too, was evidently entirely deceived. Then Kulan Tith regaled
them, much to my amusement, with details of my achievements upon
the field of battle.

The thing that seemed to have impressed him most was my remarkable
agility, and time and again he described the wondrous way in which
I had leaped completely over an antagonist, cleaving his skull wide
open with my long-sword as I passed above him.

I thought that I saw Thurid's eyes widen a bit during the narrative,
and several times I surprised him gazing intently into my face
through narrowed lids. Was he commencing to suspect? And then
Kulan Tith told of the savage calot that fought beside me, and
after that I saw suspicion in the eyes of Matai Shang--or did I
but imagine it?

At the close of the audience Kulan Tith announced that he would
have me accompany him upon the way to meet his royal guest, and
as I departed with an officer who was to procure proper trappings
and a suitable mount for me, both Matai Shang and Thurid seemed most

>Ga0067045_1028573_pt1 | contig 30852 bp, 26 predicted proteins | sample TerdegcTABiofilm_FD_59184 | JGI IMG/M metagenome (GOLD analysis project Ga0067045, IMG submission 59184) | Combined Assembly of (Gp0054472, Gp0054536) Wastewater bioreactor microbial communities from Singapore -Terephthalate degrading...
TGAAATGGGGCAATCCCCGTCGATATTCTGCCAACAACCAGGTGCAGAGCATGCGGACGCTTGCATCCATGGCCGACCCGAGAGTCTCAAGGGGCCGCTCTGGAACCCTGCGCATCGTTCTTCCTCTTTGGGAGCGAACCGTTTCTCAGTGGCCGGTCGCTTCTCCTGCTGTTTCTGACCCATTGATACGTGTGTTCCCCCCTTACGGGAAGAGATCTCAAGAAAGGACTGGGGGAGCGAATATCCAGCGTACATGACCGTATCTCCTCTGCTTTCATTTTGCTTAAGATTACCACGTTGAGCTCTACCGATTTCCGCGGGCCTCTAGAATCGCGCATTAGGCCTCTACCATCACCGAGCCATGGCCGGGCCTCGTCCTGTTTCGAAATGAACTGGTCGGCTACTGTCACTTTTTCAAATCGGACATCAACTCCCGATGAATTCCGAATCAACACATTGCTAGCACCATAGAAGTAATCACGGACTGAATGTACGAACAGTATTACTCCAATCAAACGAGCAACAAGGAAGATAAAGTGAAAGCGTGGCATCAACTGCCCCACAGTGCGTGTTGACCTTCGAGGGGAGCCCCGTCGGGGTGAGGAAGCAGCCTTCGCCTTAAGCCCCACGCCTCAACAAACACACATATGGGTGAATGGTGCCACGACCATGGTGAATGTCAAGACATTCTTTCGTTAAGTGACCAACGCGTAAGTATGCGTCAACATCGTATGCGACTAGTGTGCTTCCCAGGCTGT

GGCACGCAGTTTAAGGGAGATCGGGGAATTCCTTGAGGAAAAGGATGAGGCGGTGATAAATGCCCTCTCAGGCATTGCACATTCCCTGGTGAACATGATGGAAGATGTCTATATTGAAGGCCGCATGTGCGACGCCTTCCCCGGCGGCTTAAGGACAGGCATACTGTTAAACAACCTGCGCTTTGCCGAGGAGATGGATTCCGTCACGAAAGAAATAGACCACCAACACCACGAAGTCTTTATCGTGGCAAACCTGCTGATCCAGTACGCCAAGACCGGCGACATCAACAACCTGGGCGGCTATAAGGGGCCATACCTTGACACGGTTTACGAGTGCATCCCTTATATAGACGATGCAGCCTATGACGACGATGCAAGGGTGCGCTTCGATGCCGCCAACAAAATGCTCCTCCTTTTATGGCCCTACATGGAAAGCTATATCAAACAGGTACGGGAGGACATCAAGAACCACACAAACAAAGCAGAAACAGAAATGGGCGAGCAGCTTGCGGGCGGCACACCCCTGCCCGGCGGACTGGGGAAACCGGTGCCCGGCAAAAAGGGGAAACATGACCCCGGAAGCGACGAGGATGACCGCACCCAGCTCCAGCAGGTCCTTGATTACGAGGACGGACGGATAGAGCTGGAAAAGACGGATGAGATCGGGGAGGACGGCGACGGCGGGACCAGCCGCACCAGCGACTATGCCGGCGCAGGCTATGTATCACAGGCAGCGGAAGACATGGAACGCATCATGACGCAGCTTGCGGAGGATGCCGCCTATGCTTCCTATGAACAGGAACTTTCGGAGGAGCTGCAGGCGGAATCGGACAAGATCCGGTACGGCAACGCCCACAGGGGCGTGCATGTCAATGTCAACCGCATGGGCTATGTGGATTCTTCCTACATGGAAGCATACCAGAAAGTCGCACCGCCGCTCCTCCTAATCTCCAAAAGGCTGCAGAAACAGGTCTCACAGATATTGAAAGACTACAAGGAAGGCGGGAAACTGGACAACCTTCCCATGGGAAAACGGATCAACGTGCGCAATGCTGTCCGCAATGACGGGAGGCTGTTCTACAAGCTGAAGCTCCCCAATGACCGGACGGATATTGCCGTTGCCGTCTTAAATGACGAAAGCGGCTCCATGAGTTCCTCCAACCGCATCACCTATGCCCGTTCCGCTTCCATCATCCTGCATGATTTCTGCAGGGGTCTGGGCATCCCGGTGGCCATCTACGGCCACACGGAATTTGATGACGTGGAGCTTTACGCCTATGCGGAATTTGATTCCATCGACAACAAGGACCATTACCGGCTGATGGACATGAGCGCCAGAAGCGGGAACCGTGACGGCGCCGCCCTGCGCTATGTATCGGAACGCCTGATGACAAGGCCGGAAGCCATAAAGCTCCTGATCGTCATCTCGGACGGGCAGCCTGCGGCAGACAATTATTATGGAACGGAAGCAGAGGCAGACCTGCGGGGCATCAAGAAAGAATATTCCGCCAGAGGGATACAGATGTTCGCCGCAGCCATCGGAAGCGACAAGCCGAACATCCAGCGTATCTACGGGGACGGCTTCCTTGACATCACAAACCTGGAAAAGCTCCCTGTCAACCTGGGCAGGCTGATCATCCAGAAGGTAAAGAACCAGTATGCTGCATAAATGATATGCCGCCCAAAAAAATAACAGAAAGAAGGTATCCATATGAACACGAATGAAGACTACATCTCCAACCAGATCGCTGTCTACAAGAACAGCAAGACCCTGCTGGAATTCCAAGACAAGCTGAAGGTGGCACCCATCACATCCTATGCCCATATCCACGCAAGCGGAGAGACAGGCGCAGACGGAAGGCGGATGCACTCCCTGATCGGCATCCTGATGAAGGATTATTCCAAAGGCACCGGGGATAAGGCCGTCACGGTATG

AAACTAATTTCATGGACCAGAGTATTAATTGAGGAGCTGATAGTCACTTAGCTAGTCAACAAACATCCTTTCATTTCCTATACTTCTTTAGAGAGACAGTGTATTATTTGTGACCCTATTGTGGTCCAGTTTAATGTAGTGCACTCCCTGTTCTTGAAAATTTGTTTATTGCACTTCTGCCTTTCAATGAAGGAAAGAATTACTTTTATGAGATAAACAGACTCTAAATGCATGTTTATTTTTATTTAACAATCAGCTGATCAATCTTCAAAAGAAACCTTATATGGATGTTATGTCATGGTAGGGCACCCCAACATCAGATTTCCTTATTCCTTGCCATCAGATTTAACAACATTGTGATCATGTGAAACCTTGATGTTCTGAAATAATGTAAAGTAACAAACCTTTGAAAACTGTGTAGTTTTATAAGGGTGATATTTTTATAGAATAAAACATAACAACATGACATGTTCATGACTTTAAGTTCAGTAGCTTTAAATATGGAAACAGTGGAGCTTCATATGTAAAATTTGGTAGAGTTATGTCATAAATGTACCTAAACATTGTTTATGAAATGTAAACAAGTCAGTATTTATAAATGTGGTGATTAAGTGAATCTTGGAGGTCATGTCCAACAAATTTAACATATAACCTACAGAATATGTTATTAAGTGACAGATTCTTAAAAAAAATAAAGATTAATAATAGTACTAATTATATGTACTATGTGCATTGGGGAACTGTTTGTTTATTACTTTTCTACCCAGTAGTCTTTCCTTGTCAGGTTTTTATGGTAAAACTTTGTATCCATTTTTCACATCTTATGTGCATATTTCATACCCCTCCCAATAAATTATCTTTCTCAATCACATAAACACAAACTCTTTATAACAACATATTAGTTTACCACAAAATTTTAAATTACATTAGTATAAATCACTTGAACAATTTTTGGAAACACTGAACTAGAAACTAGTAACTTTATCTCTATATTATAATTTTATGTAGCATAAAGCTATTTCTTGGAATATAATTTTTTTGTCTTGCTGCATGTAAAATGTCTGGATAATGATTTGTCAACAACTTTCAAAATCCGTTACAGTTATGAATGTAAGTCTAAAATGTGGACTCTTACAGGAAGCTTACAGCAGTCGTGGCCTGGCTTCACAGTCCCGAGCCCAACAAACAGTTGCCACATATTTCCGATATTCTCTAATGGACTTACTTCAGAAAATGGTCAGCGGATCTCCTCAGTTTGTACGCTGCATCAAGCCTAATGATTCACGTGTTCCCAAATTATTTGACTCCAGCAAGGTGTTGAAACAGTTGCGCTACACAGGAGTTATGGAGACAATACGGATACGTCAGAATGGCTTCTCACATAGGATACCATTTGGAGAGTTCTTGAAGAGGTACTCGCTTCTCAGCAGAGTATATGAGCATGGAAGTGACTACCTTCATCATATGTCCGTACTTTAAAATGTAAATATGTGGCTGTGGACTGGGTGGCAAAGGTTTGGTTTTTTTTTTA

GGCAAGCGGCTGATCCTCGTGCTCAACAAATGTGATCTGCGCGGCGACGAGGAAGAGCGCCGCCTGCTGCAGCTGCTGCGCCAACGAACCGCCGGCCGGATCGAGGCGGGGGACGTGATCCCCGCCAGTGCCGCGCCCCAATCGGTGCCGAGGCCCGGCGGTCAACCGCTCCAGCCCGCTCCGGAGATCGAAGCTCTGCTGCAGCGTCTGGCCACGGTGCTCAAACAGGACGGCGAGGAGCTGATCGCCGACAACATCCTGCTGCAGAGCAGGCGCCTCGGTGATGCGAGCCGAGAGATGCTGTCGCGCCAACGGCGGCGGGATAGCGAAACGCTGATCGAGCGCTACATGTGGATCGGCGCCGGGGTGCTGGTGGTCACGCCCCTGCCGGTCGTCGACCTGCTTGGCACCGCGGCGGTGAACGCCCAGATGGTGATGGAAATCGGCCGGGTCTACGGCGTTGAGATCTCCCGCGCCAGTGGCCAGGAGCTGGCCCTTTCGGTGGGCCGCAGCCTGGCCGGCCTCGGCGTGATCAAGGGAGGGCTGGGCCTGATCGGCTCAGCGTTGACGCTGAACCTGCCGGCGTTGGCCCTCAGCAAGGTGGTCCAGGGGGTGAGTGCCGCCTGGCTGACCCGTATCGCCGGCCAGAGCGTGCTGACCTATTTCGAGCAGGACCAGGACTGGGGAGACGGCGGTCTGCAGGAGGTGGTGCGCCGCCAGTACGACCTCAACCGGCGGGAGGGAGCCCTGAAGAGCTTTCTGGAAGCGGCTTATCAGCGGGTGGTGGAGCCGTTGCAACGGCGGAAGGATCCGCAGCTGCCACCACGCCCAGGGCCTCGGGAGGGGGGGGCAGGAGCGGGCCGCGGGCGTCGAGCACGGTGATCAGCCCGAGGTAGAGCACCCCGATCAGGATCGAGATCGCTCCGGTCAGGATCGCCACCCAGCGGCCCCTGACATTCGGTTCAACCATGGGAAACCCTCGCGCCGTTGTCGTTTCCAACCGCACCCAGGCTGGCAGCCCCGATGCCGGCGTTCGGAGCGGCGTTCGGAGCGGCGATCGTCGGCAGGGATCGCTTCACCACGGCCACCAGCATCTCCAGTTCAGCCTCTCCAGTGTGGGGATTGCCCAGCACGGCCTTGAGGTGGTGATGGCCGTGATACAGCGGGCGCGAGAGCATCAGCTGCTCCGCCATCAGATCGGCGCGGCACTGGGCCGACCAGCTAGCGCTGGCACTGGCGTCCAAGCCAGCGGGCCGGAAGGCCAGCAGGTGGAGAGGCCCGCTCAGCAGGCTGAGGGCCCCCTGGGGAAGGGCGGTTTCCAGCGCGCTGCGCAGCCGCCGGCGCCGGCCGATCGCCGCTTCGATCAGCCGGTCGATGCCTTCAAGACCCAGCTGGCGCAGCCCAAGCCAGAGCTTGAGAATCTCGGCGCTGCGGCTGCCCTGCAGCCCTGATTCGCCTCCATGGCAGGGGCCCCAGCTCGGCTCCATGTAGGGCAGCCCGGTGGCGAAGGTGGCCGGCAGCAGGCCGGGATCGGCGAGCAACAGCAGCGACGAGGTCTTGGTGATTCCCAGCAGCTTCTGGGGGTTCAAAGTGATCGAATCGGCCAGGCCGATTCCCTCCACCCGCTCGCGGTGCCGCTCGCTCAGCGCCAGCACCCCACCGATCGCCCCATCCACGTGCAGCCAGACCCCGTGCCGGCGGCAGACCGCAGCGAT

sincere in professing their pleasure at having had an opportunity
to know me. It was with a sigh of relief that I quitted the chamber,
convinced that nothing more than a guilty conscience had prompted
my belief that either of my enemies suspected my true identity.

A half-hour later I rode out of the city gate with the column that
accompanied Kulan Tith upon the way to meet his friend and ally.
Though my eyes and ears had been wide open during my audience with
the jeddak and my various passages through the palace, I had seen
or heard nothing of Dejah Thoris or Thuvia of Ptarth. That they
must be somewhere within the great rambling edifice I was positive,
and I should have given much to have found a way to remain behind
during Kulan Tith's absence, that I might search for them.

Toward noon we came in touch with the head of the column we had
set out to meet.

It was a gorgeous train that accompanied the visiting jeddak, and
for miles it stretched along the wide, white road to Kaol. Mounted
troops, their trappings of jewel and metal-incrusted leather
glistening in the sunlight, formed the vanguard of the body, and
then came a thousand gorgeous chariots drawn by huge zitidars.

These low, commodious wagons moved two abreast, and on either side
of them marched solid ranks of mounted warriors, for in the chariots
were the women and children of the royal court. Upon the back
of each monster zitidar rode a Martian youth, and the whole scene
carried me back to my first days upon Barsoom, now twenty-two years
in the past, when I had first beheld the gorgeous spectacle of a